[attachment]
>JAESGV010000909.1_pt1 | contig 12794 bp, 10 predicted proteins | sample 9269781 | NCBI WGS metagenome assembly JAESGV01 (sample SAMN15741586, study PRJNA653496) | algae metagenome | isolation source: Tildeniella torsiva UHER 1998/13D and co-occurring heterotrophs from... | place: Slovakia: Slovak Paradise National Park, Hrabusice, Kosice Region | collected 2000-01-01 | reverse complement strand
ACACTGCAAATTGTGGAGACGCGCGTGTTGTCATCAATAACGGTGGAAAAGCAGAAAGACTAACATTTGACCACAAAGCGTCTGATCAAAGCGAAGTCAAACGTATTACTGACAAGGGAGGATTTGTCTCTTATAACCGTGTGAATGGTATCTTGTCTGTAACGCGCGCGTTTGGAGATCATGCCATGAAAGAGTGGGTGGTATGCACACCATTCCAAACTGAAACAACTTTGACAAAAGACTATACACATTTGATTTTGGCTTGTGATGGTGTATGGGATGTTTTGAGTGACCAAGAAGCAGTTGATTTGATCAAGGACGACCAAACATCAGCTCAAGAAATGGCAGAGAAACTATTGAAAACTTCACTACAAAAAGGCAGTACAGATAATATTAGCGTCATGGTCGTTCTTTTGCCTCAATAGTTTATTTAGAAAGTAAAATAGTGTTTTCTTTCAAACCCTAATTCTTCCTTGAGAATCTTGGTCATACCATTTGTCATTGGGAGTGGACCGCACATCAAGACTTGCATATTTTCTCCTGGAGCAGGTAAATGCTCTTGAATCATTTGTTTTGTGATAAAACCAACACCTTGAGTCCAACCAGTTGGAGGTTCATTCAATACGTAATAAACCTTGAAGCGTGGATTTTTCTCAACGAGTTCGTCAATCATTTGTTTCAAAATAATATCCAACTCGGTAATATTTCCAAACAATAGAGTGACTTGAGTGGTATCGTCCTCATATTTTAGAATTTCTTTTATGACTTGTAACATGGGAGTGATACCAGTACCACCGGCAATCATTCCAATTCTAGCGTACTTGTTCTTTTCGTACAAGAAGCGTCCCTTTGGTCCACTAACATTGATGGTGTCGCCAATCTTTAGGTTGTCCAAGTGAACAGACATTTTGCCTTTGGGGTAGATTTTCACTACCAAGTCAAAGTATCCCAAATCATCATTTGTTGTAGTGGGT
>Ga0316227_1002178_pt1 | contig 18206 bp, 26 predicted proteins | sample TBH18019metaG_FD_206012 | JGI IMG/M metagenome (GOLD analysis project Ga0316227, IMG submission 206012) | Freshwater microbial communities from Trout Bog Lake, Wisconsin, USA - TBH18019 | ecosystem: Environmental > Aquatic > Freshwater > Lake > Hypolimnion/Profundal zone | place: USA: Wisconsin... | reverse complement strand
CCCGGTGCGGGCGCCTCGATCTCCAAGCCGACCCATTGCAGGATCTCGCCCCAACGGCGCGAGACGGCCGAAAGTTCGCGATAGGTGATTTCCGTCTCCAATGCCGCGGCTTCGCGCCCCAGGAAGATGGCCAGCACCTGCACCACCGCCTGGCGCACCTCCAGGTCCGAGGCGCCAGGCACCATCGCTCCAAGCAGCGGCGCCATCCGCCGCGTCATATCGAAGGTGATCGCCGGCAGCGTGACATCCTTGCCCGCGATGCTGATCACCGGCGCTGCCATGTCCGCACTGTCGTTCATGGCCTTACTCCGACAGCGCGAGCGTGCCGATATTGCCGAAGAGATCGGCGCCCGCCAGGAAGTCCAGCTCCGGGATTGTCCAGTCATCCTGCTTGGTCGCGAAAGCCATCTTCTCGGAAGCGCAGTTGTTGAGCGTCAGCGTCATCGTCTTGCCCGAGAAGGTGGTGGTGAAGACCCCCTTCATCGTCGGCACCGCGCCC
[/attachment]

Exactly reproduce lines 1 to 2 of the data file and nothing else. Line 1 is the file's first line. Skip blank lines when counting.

>JAESGV010000909.1_pt1 | contig 12794 bp, 10 predicted proteins | sample 9269781 | NCBI WGS metagenome assembly JAESGV01 (sample SAMN15741586, study PRJNA653496) | algae metagenome | isolation source: Tildeniella torsiva UHER 1998/13D and co-occurring heterotrophs from... | place: Slovakia: Slovak Paradise National Park, Hrabusice, Kosice Region | collected 2000-01-01 | reverse complement strand
ACACTGCAAATTGTGGAGACGCGCGTGTTGTCATCAATAACGGTGGAAAAGCAGAAAGACTAACATTTGACCACAAAGCGTCTGATCAAAGCGAAGTCAAACGTATTACTGACAAGGGAGGATTTGTCTCTTATAACCGTGTGAATGGTATCTTGTCTGTAACGCGCGCGTTTGGAGATCATGCCATGAAAGAGTGGGTGGTATGCACACCATTCCAAACTGAAACAACTTTGACAAAAGACTATACACATTTGATTTTGGCTTGTGATGGTGTATGGGATGTTTTGAGTGACCAAGAAGCAGTTGATTTGATCAAGGACGACCAAACATCAGCTCAAGAAATGGCAGAGAAACTATTGAAAACTTCACTACAAAAAGGCAGTACAGATAATATTAGCGTCATGGTCGTTCTTTTGCCTCAATAGTTTATTTAGAAAGTAAAATAGTGTTTTCTTTCAAACCCTAATTCTTCCTTGAGAATCTTGGTCATACCATTTGTCATTGGGAGTGGACCGCACATCAAGACTTGCATATTTTCTCCTGGAGCAGGTAAATGCTCTTGAATCATTTGTTTTGTGATAAAACCAACACCTTGAGTCCAACCAGTTGGAGGTTCATTCAATACGTAATAAACCTTGAAGCGTGGATTTTTCTCAACGAGTTCGTCAATCATTTGTTTCAAAATAATATCCAACTCGGTAATATTTCCAAACAATAGAGTGACTTGAGTGGTATCGTCCTCATATTTTAGAATTTCTTTTATGACTTGTAACATGGGAGTGATACCAGTACCACCGGCAATCATTCCAATTCTAGCGTACTTGTTCTTTTCGTACAAGAAGCGTCCCTTTGGTCCACTAACATTGATGGTGTCGCCAATCTTTAGGTTGTCCAAGTGAACAGACATTTTGCCTTTGGGGTAGATTTTCACTACCAAGTCAAAGTATCCCAAATCATCATTTGTTGTAGTGGGT